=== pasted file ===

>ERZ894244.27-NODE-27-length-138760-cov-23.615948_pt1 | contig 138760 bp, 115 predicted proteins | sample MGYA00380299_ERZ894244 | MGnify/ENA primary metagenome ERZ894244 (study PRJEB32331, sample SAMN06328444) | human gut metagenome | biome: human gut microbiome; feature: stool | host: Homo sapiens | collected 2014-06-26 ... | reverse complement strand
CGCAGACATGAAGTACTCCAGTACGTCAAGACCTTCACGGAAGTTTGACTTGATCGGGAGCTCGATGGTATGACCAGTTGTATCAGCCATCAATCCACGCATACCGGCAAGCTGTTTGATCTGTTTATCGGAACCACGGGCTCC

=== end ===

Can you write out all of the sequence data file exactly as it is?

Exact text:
>ERZ894244.27-NODE-27-length-138760-cov-23.615948_pt1 | contig 138760 bp, 115 predicted proteins | sample MGYA00380299_ERZ894244 | MGnify/ENA primary metagenome ERZ894244 (study PRJEB32331, sample SAMN06328444) | human gut metagenome | biome: human gut microbiome; feature: stool | host: Homo sapiens | collected 2014-06-26 ... | reverse complement strand
CGCAGACATGAAGTACTCCAGTACGTCAAGACCTTCACGGAAGTTTGACTTGATCGGGAGCTCGATGGTATGACCAGTTGTATCAGCCATCAATCCACGCATACCGGCAAGCTGTTTGATCTGTTTATCGGAACCACGGGCTCC